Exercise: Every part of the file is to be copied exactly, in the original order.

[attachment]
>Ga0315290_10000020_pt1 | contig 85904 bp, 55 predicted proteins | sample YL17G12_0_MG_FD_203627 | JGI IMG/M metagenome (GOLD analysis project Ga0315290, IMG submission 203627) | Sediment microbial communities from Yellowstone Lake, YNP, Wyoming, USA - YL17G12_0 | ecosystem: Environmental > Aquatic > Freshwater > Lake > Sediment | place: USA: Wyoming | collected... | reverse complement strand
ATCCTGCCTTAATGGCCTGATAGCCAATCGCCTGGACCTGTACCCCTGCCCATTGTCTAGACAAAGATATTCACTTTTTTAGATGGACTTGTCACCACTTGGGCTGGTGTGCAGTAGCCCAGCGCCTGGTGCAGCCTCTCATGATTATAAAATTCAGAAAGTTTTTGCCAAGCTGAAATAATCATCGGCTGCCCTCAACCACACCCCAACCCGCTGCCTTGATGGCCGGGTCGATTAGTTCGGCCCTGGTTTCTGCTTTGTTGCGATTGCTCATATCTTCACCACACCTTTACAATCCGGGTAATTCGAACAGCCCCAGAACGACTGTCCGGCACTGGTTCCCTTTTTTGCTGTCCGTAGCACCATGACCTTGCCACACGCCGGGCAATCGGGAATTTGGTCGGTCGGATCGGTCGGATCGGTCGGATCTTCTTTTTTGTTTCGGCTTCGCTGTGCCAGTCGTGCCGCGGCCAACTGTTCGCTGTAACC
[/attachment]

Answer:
>Ga0315290_10000020_pt1 | contig 85904 bp, 55 predicted proteins | sample YL17G12_0_MG_FD_203627 | JGI IMG/M metagenome (GOLD analysis project Ga0315290, IMG submission 203627) | Sediment microbial communities from Yellowstone Lake, YNP, Wyoming, USA - YL17G12_0 | ecosystem: Environmental > Aquatic > Freshwater > Lake > Sediment | place: USA: Wyoming | collected... | reverse complement strand
ATCCTGCCTTAATGGCCTGATAGCCAATCGCCTGGACCTGTACCCCTGCCCATTGTCTAGACAAAGATATTCACTTTTTTAGATGGACTTGTCACCACTTGGGCTGGTGTGCAGTAGCCCAGCGCCTGGTGCAGCCTCTCATGATTATAAAATTCAGAAAGTTTTTGCCAAGCTGAAATAATCATCGGCTGCCCTCAACCACACCCCAACCCGCTGCCTTGATGGCCGGGTCGATTAGTTCGGCCCTGGTTTCTGCTTTGTTGCGATTGCTCATATCTTCACCACACCTTTACAATCCGGGTAATTCGAACAGCCCCAGAACGACTGTCCGGCACTGGTTCCCTTTTTTGCTGTCCGTAGCACCATGACCTTGCCACACGCCGGGCAATCGGGAATTTGGTCGGTCGGATCGGTCGGATCGGTCGGATCTTCTTTTTTGTTTCGGCTTCGCTGTGCCAGTCGTGCCGCGGCCAACTGTTCGCTGTAACC